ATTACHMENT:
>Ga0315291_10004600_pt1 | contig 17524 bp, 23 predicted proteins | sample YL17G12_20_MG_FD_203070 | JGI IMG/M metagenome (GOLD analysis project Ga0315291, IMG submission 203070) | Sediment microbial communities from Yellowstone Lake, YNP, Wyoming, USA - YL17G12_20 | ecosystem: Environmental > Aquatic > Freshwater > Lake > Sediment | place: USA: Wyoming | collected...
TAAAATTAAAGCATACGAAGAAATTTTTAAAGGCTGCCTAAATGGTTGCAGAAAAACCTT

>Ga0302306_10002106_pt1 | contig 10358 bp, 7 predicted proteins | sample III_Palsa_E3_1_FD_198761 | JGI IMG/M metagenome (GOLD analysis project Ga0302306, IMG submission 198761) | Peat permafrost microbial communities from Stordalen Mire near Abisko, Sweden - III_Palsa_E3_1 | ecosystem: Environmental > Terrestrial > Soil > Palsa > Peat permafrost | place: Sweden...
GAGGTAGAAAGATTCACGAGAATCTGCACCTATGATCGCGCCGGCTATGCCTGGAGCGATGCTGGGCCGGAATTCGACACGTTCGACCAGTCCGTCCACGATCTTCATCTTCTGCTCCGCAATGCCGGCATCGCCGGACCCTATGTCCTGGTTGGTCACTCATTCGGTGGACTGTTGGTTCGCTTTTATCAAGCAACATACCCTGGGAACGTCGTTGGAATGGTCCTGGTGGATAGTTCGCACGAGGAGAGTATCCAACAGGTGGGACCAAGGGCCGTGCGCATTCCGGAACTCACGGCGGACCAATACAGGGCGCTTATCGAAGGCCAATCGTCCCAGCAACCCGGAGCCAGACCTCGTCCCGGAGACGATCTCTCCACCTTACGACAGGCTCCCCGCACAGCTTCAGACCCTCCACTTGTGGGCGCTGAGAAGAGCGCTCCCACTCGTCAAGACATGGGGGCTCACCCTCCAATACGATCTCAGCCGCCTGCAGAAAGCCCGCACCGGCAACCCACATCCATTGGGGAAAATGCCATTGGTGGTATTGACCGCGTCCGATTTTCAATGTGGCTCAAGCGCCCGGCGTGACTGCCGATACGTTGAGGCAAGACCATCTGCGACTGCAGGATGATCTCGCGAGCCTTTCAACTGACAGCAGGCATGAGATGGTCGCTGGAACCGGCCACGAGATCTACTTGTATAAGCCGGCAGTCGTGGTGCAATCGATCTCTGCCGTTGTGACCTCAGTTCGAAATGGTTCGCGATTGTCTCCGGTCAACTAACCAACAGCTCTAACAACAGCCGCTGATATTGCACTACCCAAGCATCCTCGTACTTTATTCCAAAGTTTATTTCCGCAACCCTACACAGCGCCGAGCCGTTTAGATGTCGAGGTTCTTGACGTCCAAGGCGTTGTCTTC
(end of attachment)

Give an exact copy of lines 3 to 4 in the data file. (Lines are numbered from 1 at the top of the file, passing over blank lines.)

>Ga0302306_10002106_pt1 | contig 10358 bp, 7 predicted proteins | sample III_Palsa_E3_1_FD_198761 | JGI IMG/M metagenome (GOLD analysis project Ga0302306, IMG submission 198761) | Peat permafrost microbial communities from Stordalen Mire near Abisko, Sweden - III_Palsa_E3_1 | ecosystem: Environmental > Terrestrial > Soil > Palsa > Peat permafrost | place: Sweden...
GAGGTAGAAAGATTCACGAGAATCTGCACCTATGATCGCGCCGGCTATGCCTGGAGCGATGCTGGGCCGGAATTCGACACGTTCGACCAGTCCGTCCACGATCTTCATCTTCTGCTCCGCAATGCCGGCATCGCCGGACCCTATGTCCTGGTTGGTCACTCATTCGGTGGACTGTTGGTTCGCTTTTATCAAGCAACATACCCTGGGAACGTCGTTGGAATGGTCCTGGTGGATAGTTCGCACGAGGAGAGTATCCAACAGGTGGGACCAAGGGCCGTGCGCATTCCGGAACTCACGGCGGACCAATACAGGGCGCTTATCGAAGGCCAATCGTCCCAGCAACCCGGAGCCAGACCTCGTCCCGGAGACGATCTCTCCACCTTACGACAGGCTCCCCGCACAGCTTCAGACCCTCCACTTGTGGGCGCTGAGAAGAGCGCTCCCACTCGTCAAGACATGGGGGCTCACCCTCCAATACGATCTCAGCCGCCTGCAGAAAGCCCGCACCGGCAACCCACATCCATTGGGGAAAATGCCATTGGTGGTATTGACCGCGTCCGATTTTCAATGTGGCTCAAGCGCCCGGCGTGACTGCCGATACGTTGAGGCAAGACCATCTGCGACTGCAGGATGATCTCGCGAGCCTTTCAACTGACAGCAGGCATGAGATGGTCGCTGGAACCGGCCACGAGATCTACTTGTATAAGCCGGCAGTCGTGGTGCAATCGATCTCTGCCGTTGTGACCTCAGTTCGAAATGGTTCGCGATTGTCTCCGGTCAACTAACCAACAGCTCTAACAACAGCCGCTGATATTGCACTACCCAAGCATCCTCGTACTTTATTCCAAAGTTTATTTCCGCAACCCTACACAGCGCCGAGCCGTTTAGATGTCGAGGTTCTTGACGTCCAAGGCGTTGTCTTC